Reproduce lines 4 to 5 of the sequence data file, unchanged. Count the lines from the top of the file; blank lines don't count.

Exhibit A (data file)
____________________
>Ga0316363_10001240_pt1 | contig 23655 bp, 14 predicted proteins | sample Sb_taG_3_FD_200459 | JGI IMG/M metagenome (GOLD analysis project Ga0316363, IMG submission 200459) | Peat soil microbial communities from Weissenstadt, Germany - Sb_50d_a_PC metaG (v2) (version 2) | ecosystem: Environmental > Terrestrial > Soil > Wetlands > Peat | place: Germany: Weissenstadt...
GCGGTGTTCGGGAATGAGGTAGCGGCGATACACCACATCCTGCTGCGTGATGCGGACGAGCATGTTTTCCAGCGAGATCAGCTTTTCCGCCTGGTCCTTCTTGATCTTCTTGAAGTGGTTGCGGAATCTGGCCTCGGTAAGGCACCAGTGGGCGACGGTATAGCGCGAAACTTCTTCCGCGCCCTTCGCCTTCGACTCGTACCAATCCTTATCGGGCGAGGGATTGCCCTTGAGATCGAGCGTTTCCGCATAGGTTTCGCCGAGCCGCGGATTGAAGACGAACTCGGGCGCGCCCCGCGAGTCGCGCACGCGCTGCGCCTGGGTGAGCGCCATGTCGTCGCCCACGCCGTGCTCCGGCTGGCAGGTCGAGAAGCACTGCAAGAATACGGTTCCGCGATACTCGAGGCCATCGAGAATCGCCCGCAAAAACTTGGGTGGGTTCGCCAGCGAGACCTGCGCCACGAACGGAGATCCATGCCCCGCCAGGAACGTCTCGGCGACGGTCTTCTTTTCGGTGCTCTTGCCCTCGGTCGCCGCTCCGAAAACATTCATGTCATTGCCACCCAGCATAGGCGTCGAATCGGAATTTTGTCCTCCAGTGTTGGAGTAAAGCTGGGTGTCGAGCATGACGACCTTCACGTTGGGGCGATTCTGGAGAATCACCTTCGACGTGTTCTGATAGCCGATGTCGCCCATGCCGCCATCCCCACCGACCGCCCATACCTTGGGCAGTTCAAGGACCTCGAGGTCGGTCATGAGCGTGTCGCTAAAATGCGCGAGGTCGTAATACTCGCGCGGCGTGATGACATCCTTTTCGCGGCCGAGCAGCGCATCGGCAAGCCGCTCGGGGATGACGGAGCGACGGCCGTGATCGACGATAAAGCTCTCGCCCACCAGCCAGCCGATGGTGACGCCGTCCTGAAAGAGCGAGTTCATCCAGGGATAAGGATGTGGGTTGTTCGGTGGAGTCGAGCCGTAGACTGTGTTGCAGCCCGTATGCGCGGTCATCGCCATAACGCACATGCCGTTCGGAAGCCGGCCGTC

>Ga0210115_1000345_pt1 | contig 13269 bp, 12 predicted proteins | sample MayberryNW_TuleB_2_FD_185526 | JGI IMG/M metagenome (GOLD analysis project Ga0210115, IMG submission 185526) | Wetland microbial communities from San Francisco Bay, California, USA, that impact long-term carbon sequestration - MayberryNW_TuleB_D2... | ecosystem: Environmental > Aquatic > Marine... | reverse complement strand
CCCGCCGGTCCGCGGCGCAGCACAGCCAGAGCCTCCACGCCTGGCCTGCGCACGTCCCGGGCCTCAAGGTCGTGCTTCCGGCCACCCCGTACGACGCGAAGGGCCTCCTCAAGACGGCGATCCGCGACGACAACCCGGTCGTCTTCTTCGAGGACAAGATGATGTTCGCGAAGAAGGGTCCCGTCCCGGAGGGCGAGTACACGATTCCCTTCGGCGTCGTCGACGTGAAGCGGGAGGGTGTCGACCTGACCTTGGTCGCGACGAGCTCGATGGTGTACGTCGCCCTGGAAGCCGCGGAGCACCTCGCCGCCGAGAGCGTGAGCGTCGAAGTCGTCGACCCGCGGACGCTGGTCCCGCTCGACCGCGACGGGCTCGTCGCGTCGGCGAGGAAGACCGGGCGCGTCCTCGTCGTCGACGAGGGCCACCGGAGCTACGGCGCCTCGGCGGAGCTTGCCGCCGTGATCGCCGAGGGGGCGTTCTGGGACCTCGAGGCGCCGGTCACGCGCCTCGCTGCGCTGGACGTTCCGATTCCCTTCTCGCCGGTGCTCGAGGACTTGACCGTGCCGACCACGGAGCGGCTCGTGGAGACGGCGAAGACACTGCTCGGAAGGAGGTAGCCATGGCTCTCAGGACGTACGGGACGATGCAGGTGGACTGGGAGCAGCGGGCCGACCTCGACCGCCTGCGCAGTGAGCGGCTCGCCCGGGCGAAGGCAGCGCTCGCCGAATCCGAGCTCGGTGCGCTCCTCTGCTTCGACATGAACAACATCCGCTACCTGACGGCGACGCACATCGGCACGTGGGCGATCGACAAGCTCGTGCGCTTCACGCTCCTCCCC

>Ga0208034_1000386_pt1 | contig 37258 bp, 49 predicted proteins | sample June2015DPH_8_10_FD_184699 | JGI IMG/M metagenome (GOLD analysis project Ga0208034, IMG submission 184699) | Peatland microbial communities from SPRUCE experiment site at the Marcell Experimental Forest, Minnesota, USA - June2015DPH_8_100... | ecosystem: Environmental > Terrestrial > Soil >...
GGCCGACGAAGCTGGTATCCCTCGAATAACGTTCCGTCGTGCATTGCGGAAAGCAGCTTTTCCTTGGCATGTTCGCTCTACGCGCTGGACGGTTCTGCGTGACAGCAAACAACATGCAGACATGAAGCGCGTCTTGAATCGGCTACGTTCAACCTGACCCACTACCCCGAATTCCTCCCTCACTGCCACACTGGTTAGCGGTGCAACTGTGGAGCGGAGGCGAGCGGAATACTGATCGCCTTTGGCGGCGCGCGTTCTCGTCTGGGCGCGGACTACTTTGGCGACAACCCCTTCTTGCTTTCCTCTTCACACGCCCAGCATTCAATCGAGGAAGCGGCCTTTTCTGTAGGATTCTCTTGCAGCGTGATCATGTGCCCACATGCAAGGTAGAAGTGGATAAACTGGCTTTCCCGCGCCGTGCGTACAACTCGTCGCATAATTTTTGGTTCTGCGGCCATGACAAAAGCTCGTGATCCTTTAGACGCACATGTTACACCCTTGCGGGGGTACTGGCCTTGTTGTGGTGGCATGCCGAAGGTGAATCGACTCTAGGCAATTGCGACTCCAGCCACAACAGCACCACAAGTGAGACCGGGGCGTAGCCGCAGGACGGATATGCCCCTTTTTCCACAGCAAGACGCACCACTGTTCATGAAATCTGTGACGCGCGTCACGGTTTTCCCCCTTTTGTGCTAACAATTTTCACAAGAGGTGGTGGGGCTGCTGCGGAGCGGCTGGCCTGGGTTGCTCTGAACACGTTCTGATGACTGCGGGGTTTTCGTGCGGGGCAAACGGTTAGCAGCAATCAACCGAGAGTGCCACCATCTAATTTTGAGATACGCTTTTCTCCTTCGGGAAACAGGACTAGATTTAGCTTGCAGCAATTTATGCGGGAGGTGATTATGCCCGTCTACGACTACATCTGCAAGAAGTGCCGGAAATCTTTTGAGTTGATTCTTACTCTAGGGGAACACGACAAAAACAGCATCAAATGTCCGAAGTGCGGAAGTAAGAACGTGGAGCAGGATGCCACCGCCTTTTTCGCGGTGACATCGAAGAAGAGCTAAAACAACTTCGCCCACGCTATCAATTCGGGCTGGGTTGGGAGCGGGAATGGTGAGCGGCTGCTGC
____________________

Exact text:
CCCGCCGGTCCGCGGCGCAGCACAGCCAGAGCCTCCACGCCTGGCCTGCGCACGTCCCGGGCCTCAAGGTCGTGCTTCCGGCCACCCCGTACGACGCGAAGGGCCTCCTCAAGACGGCGATCCGCGACGACAACCCGGTCGTCTTCTTCGAGGACAAGATGATGTTCGCGAAGAAGGGTCCCGTCCCGGAGGGCGAGTACACGATTCCCTTCGGCGTCGTCGACGTGAAGCGGGAGGGTGTCGACCTGACCTTGGTCGCGACGAGCTCGATGGTGTACGTCGCCCTGGAAGCCGCGGAGCACCTCGCCGCCGAGAGCGTGAGCGTCGAAGTCGTCGACCCGCGGACGCTGGTCCCGCTCGACCGCGACGGGCTCGTCGCGTCGGCGAGGAAGACCGGGCGCGTCCTCGTCGTCGACGAGGGCCACCGGAGCTACGGCGCCTCGGCGGAGCTTGCCGCCGTGATCGCCGAGGGGGCGTTCTGGGACCTCGAGGCGCCGGTCACGCGCCTCGCTGCGCTGGACGTTCCGATTCCCTTCTCGCCGGTGCTCGAGGACTTGACCGTGCCGACCACGGAGCGGCTCGTGGAGACGGCGAAGACACTGCTCGGAAGGAGGTAGCCATGGCTCTCAGGACGTACGGGACGATGCAGGTGGACTGGGAGCAGCGGGCCGACCTCGACCGCCTGCGCAGTGAGCGGCTCGCCCGGGCGAAGGCAGCGCTCGCCGAATCCGAGCTCGGTGCGCTCCTCTGCTTCGACATGAACAACATCCGCTACCTGACGGCGACGCACATCGGCACGTGGGCGATCGACAAGCTCGTGCGCTTCACGCTCCTCCCC

>Ga0208034_1000386_pt1 | contig 37258 bp, 49 predicted proteins | sample June2015DPH_8_10_FD_184699 | JGI IMG/M metagenome (GOLD analysis project Ga0208034, IMG submission 184699) | Peatland microbial communities from SPRUCE experiment site at the Marcell Experimental Forest, Minnesota, USA - June2015DPH_8_100... | ecosystem: Environmental > Terrestrial > Soil >...